Our Island, Our Culture, Our Heritage

Jounen Kwéyòl, or Creole Day is the time we Saint Lucians celebrate our creole heritage. During the colonial period of the Caribbean, the offspring of European slave owners and their African slaves were called creoles. The ancestry of these people became a mixture of European, African, Amerindian and even Asian blood. The amalgamation of all those separate cultures into one group of people led to the development of a new culture, complete with its own language and customs that has become one of the island’s delightfully defining features.

October: Creole Heritage Month

In Saint Lucia our creole heritage is a mix of African, French and Amerindian culture. Everything from our food, creole language, music, dress and dance has heavy French and African influence. October is Creole Heritage month, with the festival of Jounen Kwéyòl celebrated on the last Sunday of the month. Communities all over the island come together to feast on local dishes like bouillon, breadfruit, saltfish, cassava bread, accra, creole bread, callalou soup, green fig, penmi, cocoa tea . . . Okay, we’re rambling. First held in 1984, Jounen Kwéyòl is a way to preserve and honour our history. People are encouraged to speak the creole language, wear the national dress and show their pride in being Saint Lucian.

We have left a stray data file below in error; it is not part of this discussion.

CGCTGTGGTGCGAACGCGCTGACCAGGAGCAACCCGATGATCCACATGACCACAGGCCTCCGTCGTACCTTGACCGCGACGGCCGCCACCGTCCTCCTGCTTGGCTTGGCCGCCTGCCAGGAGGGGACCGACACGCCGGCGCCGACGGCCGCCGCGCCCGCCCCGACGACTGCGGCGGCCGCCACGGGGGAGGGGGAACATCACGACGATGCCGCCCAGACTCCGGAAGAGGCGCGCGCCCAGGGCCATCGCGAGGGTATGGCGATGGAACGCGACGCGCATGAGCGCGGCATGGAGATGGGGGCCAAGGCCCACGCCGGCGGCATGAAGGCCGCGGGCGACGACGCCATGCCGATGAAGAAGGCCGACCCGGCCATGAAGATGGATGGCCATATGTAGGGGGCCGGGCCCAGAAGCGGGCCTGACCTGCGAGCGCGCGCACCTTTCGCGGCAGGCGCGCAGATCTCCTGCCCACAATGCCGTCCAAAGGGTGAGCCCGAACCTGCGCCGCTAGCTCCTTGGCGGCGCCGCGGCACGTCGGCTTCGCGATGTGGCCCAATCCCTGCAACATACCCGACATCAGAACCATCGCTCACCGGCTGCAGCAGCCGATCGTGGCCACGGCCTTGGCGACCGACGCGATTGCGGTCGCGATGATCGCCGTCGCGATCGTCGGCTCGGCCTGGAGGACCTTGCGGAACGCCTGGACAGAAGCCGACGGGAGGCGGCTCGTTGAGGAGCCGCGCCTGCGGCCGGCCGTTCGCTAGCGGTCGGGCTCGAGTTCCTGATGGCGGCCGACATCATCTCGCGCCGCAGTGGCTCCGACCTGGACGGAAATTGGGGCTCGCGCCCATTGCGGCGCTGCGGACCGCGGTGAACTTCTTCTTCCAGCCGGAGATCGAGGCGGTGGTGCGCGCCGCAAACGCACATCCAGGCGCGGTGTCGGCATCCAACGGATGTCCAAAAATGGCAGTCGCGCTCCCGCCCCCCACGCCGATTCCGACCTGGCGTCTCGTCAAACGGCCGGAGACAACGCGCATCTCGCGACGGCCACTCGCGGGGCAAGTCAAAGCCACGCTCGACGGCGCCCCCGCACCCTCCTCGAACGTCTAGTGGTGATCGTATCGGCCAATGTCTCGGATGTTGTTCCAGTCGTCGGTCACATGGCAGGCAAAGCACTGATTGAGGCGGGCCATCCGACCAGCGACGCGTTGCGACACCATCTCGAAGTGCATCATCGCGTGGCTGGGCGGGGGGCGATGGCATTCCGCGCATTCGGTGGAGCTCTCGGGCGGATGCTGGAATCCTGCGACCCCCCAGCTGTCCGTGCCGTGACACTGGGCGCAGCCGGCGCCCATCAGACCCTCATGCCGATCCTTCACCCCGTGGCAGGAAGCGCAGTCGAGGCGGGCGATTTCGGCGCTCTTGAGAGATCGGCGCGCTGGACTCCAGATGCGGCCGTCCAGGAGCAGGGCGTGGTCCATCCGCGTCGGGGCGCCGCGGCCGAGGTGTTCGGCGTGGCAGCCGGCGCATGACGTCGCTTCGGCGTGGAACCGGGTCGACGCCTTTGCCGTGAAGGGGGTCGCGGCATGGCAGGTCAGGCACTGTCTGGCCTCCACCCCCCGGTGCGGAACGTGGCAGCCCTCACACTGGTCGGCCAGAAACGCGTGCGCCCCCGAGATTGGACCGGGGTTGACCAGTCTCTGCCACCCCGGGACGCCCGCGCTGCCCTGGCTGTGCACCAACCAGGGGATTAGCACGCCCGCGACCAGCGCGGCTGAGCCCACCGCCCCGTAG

Music, Food and Dance

Our local folk music, performed by ‘shak-shak’ bands, fills the air while folk dances, adapted from the European-style quadrille and waltz, are performed. Our colourful national dress, called the Wob Dwiyet, is worn by ladies while the men incorporate the madras material into their outfits. The madras cloth is traditional in former French colonies. Craft stalls demonstrate woodcarving, tool making and food preparation on the traditional-style coal pots.

Jounen Kwéyòl is a time when the nation comes alive and the old ways are commemorated. So if you’re on the island on October 30th this year, join us in any of the towns and villages selected to host Jounen Kwéyòl and experience and celebrate the heart and of our country and our legacy.

Saint Lucia National Dress - Wob Dwiyet

The Wob Dwiyet, our national dress, is worn by women and has five pieces: a white, cotton, broderie anglaise blouse (chimiz decolté) and ankle length skirt (jip) interlaced with red ribbon; a shorter outer skirt and headpiece made from madras fabric; finally, a triangular satin scarf draped over the left shoulder with the two ends tucked into the skirt. Ladies often choose to embellish their outfit with large gold earrings and strands of pearls.

The headpiece or tèt anlè is created from a square piece of cloth and intricately folded to create peaks which have great significance to the woman’s marital status:

  • One peak – I’m single
  • Two peaks – I’m married
  • Three peaks – I’m widowed or divorced
  • Four peaks – I accept everyone who tries!